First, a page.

Again, equality laws will come into play if there is a risk that revealing their vaccination status will result in discrimination within the workplace.

If they do agree to tell, then this will constitute sensitive personal health data and the organisation will need to comply with GDPR. The same applies to information about who has not been vaccinated and why.

The best policy is one of clear communication. Employers should explain why they’d like staff to be vaccinated and why they’d like the information about their status. An employer should give the opportunity to discuss this privately and look at ways to mitigate the risks and offer alternative working options. This way, as an employer, you have done your best to provide the right working environment, have kept staff informed and engaged in the process and ultimately reduced the chances of a successful Tribunal claim, should it unfortunately come to that.

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Businesses need to reassess their workplace culture and technology as workers prepare to return to the office

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There’s no question that 2020 turned the workplace on its head. The start of the pandemic led companies to reconsider everything from their office layout to how they can foster a sense of community when a majority of team members are working from home.

Tom Vecchione, Principal at architecture and interior design firm Vocon, believes the pandemic has only made the concept of the office and what it represents to employees more powerful. Of the executives he works with, Vecchione says, “What they miss the most is the level of ambition the office created for their teams and their staff. It’s very much part of the emotional, inspirational aspect of what an office gives us and your teams.”

To get back that missing spark, and to address the larger question of the office and its role overall, companies are starting to reassess their relationship with urban real estate.

What’s influencing them? “Everyone’s waiting for three factors,” Vecchione says. “What’s my peer doing, which is a very big influencer; what does science tell us we can do; and what do government agencies say we should do. This waiting game is creating uncertainty and volatility in the real estate market.”

The way Vecchione sees it, three tiers of employee engagement will emerge within the workforce: mission-critical onsite employees who must be onsite to do their jobs; hybrid employees who can split their time between onsite and offsite; and offsite workers who can effectively do their jobs without ever using the office as a permanent home. In order to gauge the demand for workspaces moving forward, Vocon is analyzing companies’ post-pandemic needs. “Executives aren’t sure why people really need to go back — if it’s for mentorship, culture, learning.” Vecchione adds that the purpose of the workspace isn’t just to facilitate the work itself, but to create knowledge, inspire culture, build a career path, and bring clients and talent “into the fold.”

There’s more to the workspace of the future than socially-distanced desks, sound barriers, and outdoor meeting rooms, and many employees find their job performance suffers when they lack access to a communal office. According to a 2020 survey conducted by enterprise platform Smartsheet in conjunction with 451 Research, 82% of workers feel less productive at work since going remote.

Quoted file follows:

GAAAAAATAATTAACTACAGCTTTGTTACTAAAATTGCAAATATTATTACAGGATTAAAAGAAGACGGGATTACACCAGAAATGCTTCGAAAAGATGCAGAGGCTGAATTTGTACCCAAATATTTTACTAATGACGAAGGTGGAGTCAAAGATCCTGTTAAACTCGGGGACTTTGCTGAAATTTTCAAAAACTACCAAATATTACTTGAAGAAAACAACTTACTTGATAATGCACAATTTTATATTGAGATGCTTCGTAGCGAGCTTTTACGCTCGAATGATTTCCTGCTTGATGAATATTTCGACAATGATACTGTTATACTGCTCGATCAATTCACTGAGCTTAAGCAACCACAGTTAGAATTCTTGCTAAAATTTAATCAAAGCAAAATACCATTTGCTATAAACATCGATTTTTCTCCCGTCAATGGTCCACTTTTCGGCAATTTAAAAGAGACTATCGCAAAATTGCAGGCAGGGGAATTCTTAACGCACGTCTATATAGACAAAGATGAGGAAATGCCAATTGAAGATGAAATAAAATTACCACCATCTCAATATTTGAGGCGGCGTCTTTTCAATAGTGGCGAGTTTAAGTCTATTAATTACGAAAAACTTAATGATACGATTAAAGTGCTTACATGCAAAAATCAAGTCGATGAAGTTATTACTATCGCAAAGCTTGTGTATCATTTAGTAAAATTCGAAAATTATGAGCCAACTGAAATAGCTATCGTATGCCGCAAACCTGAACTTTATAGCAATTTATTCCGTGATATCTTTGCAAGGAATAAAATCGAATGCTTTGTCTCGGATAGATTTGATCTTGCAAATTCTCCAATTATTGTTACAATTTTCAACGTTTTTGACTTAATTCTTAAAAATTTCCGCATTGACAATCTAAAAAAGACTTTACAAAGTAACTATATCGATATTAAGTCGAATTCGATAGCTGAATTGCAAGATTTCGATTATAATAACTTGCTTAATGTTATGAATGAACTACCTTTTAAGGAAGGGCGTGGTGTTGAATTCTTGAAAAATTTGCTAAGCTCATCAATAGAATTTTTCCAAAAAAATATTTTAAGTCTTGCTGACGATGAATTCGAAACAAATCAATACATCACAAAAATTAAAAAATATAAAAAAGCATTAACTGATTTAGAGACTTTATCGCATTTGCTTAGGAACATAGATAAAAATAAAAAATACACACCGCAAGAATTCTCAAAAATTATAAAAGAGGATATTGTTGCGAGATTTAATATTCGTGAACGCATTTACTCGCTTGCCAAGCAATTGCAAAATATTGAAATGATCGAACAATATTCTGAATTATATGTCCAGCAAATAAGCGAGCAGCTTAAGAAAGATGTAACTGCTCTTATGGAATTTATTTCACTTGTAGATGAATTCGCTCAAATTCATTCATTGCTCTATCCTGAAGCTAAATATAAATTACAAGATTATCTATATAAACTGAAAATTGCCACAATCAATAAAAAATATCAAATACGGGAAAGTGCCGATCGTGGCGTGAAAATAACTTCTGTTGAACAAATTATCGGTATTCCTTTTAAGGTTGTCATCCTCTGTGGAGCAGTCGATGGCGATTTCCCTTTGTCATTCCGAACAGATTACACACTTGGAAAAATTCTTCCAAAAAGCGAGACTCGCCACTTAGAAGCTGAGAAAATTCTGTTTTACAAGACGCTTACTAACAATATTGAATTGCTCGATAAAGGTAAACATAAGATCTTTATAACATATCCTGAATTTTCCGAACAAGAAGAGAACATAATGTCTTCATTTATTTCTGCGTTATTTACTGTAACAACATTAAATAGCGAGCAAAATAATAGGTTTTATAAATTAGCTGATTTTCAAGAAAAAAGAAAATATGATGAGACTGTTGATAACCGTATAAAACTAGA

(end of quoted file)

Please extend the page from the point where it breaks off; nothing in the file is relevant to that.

As companies start to consider the slow or staggered transition back to the office environment, they’re also thinking about something else: technology, and the key role it plays in the culture of collaboration.

“What I find fascinating is that we’ve all owned this technology and never really operated in this way,” says Anna Griffin, Chief Marketing Officer of Smartsheet. “(Companies) know that we’re going into a hybrid world, and they’re going into the new year in build mode.”

Smartsheet is seeing “a lot of enthusiasm for working this way,” along with signs of recovery and greater investments in technology, Griffin says. All of this signals that leaders are on board with modifying their business strategies.

Traditionally, changes like these have come straight from the top. Insider’s Human Impact of Business Transformation study, a project designed to gauge perspectives on business transformation as they relate to brand purpose, mental resilience, and more, shows that among 68% of respondents, it’s the leadership teams that drive such efforts.

But this model may not last. Employees are taking a larger role in the technology they use, and the workplace experience overall. Instead of the old approach, where management implements processes and expects teams to follow suit by using the tools they provide, Griffin is seeing employees driving these decisions. “The way you work, and the way people are able to participate more, is truly becoming democratized. And so there’s this shift in power. You’re doing something collectively together,” she says.

Ricardo Vargas, former Executive Director of Brightline Initiative, a coalition designed to help companies bridge the gap between strategy and execution, is seeing a similar trend as businesses prioritize employee satisfaction. The companies that succeed at transforming their business, Vargas says, also ensure their leaders are just as immersed in the company culture as their teams.